No pressure then… The 100th edition of the excellent Octane Magazine was always going to be a significant occasion. In the first of a new series showcasing great car related videos, here’s how Tim Andrew dealt with the prestigious cover shoot and also managed to shoot a Behind The Scenes video at the same time. Don’t forget to hit the vote button below, we’ll be generating a top car video league each month.
1968 Lamborghini Miura P400
Junction 11 studios, Banbury, UK
25th July 2011
Stills: Nikon D3x, Nikon 24-70 F2.8 AFS lens, Nikon 14-24 F2.8 AFS lens
Video: Nikon D5100, Nikon D7000, Nikon 12-24 F4 AFS lens, Nikon 60mm Macro F2.8 lens
Glidecam HD-2000 stabiliser, Glidetrack slider, Sennheiser MKE400 mic, IDC follow focus
Software for Edit & Finishing
Final Cut Pro X on Apple MacBookPro
When Octane magazine offered me the job of photographing a Lamborghini Muira, It only took a moment’s thought and a diary check before accepting. Not only was this to be a cover shoot, but their milestone 100th issue! I had shot a Muira many years ago out in the wilds of the Pennines. Weather and time constraints had made it a rushed affair. This time I’d drool, study, then light it’s gorgeous lines. At least that’s what I imagined, until the reality of getting a full studio shoot done in a day arrived.
Unlike shooting outside with daylight, a studio shot needs careful creative use of lighting, or you end up with nothing but a lifeless car on a grey background. I love using a strong overhead spot to create a pool of light around the car. You get a great shadow, and importantly, the reflected light on the bodywork fades as it rises up the car. Combine that with some crafted lighting on the studio walls, and maybe some car headlights, and the shot comes alive. Octane Magazine’s art editor Mark Sommer, had a clear vision of having some purple light in the background, so we setup a halo on the back wall behind the car and added a strip of purple to give an “horizon”. We used all tungsten lights with coloured gels, most of which were hidden behind the car. Back in my office I built up the final shots from several images, stacked in layers in Photoshop. I could have lit the car all in one go, but having all the lighting on at once waters down the effect of each light too much.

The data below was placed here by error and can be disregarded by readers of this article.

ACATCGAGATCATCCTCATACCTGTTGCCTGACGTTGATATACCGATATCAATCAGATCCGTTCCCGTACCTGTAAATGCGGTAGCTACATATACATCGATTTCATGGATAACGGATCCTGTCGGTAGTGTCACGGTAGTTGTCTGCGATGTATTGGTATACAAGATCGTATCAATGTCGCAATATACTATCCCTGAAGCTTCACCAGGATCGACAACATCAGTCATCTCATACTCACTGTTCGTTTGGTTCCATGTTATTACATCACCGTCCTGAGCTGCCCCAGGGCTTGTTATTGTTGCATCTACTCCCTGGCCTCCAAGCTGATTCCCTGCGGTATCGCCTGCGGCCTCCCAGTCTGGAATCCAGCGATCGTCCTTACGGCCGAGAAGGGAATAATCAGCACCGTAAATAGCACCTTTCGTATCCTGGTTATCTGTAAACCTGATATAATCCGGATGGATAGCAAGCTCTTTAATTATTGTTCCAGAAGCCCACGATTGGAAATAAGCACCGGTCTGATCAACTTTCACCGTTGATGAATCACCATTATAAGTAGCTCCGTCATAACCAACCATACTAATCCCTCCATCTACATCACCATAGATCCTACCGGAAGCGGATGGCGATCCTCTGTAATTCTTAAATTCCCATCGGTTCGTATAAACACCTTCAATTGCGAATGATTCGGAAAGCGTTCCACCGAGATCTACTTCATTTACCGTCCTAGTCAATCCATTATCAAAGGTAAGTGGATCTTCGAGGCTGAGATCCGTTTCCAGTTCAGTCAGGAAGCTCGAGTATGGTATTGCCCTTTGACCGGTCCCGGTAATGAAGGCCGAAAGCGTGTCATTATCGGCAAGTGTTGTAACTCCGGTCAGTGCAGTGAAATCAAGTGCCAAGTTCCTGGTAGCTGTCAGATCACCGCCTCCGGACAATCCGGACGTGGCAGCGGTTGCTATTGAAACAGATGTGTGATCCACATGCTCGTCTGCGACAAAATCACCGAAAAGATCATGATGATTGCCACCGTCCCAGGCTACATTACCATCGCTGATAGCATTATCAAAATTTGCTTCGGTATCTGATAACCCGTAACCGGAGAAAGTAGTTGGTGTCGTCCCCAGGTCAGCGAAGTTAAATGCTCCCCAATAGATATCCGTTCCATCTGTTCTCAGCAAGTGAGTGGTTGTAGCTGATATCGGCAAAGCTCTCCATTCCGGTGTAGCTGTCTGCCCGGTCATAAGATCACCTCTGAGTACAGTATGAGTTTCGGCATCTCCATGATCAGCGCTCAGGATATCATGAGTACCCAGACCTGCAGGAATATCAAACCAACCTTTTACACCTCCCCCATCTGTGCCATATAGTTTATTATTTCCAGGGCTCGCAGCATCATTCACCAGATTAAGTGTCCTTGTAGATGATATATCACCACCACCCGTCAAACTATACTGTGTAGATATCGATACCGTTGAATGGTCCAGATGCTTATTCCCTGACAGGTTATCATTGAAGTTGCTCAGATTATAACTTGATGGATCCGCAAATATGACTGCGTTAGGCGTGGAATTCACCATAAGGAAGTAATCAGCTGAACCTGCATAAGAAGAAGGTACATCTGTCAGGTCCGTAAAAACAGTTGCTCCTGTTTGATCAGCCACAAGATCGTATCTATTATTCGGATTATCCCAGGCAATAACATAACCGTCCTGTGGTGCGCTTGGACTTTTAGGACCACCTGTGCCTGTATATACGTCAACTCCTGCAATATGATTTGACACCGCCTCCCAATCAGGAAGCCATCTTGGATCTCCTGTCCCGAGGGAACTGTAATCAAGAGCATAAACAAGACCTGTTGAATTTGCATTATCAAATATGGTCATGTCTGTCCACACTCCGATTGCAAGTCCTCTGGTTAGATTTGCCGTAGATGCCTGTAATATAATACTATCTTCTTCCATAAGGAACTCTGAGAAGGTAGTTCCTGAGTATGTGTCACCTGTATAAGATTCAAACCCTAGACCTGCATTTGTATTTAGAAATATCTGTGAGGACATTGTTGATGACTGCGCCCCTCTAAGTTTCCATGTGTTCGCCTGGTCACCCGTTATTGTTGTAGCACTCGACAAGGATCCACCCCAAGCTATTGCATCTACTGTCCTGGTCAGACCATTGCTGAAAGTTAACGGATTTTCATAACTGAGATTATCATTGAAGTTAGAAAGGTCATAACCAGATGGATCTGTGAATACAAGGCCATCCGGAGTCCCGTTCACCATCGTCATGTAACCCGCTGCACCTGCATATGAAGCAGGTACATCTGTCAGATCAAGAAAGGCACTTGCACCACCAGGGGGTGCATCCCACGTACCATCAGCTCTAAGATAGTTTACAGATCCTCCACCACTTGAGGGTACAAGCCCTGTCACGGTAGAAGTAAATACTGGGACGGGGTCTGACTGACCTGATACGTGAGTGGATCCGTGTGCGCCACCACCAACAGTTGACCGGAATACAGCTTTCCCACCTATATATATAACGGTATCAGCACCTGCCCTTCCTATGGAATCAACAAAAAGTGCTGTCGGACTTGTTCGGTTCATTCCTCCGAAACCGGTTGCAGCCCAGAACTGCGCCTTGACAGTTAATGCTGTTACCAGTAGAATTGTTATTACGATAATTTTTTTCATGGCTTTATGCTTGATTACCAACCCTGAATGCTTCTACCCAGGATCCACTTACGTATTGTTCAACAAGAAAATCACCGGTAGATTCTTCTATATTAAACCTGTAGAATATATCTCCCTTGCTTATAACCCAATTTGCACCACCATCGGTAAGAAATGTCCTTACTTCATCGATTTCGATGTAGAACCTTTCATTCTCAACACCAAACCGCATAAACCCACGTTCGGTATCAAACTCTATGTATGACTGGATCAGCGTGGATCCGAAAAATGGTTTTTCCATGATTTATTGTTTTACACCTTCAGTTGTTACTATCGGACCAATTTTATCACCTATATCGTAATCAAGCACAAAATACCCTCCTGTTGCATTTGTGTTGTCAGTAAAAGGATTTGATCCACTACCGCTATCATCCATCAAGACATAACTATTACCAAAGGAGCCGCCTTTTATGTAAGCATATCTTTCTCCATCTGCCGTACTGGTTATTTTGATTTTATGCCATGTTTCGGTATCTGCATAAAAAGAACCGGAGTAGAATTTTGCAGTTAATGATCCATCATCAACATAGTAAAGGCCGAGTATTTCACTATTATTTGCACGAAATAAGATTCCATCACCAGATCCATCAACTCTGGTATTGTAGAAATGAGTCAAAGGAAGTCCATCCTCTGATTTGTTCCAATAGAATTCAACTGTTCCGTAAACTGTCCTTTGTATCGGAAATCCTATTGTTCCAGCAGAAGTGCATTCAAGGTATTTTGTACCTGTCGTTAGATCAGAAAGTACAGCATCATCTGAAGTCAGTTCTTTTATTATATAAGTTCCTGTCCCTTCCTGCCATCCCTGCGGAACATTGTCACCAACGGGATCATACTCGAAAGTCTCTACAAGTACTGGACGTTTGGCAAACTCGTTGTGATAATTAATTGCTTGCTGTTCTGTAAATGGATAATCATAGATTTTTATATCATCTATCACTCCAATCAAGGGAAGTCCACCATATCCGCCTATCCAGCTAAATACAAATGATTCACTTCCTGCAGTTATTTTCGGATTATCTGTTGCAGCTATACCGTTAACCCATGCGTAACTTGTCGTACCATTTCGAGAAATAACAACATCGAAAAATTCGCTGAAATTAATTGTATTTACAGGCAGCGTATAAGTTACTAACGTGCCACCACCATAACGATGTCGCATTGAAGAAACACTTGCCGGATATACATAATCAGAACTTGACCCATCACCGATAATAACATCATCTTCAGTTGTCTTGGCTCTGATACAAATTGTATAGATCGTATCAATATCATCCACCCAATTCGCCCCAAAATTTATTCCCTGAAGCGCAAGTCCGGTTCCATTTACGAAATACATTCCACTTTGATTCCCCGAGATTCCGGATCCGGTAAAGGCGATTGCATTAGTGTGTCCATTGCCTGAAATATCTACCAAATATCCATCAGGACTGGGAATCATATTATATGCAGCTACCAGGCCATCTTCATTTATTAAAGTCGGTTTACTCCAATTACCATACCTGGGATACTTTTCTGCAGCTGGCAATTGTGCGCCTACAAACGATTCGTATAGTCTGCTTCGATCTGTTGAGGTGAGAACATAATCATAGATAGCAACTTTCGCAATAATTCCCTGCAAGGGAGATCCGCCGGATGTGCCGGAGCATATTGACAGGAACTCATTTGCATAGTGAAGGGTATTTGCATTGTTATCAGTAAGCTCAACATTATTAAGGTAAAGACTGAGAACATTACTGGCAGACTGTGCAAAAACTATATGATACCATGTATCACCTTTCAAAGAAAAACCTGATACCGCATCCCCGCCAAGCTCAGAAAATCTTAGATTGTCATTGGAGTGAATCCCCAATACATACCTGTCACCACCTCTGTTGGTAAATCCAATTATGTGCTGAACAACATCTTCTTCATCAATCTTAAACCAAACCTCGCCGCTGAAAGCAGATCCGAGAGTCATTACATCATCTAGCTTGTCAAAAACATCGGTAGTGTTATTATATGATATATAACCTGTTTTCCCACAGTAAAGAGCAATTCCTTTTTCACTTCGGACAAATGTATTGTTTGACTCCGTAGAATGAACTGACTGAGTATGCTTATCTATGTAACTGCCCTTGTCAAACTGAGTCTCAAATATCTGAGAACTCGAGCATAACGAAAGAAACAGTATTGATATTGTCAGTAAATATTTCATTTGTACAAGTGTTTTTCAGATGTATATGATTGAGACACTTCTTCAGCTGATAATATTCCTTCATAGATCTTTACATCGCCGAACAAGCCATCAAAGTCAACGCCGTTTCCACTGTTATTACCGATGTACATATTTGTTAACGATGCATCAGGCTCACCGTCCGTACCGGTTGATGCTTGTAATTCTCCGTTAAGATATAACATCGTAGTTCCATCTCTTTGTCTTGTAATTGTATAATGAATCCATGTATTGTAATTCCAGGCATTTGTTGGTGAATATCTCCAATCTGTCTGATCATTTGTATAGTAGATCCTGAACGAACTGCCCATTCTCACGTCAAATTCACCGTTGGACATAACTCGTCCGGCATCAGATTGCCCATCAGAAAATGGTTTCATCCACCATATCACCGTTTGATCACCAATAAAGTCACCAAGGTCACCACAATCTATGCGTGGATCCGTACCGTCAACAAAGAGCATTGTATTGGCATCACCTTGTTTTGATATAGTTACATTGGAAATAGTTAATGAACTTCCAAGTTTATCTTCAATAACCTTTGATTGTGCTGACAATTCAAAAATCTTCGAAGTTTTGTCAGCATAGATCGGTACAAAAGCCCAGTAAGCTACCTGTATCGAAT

Once you have the lighting setup, it’s just a matter of being meticulous with the exposures and shooting enough lighting variations to build up in Photoshop. A quick test on the laptop is great for reassurance. Junction 11 is one of the few, fully coved studios that you can shoot directly overhead (once you have signed a disclaimer!). Great care was taken not to drop any equipment on the Muira’s roof!
Not long before the job I’d bought a Glidecam HD2000 video stabiliser and was keen to try it on a car, so whipped it out, used it upside-down with the screen of the D5100 rotated up, to catch the unloading of the car and its movement around the studio from a low angle. To add some footage to the mix, I grabbed a few slider shots on my Glidetrack but couldn’t cut into my stills time too much. I would like to have got some behind the scenes clips of the cameras and lighting setup, but I ran into studio overtime as it was, just coping with the stills shot list.
I decided to include the stills and magazine spreads in the video edit to give some context to the car walkaroud, and hit on the idea of making the footage in the studio black & white to make a clear distinction between the stills and video. It also gave the rather noisy unlit footage a nice feel. All the same, I can’t wait to get a Nikon with full frame 1080HD video for those available light moments.
Hoping to make this the first of a series on car videos.
I’m primarily a stills photographer, but there’s something very compelling about learning new techniques and processes. I very much enjoy the process of filming and editing, and plan to add more car videos when time, conditions and budgets permit.
Tim Andrew, 2011 http://www.timandrew.co.uk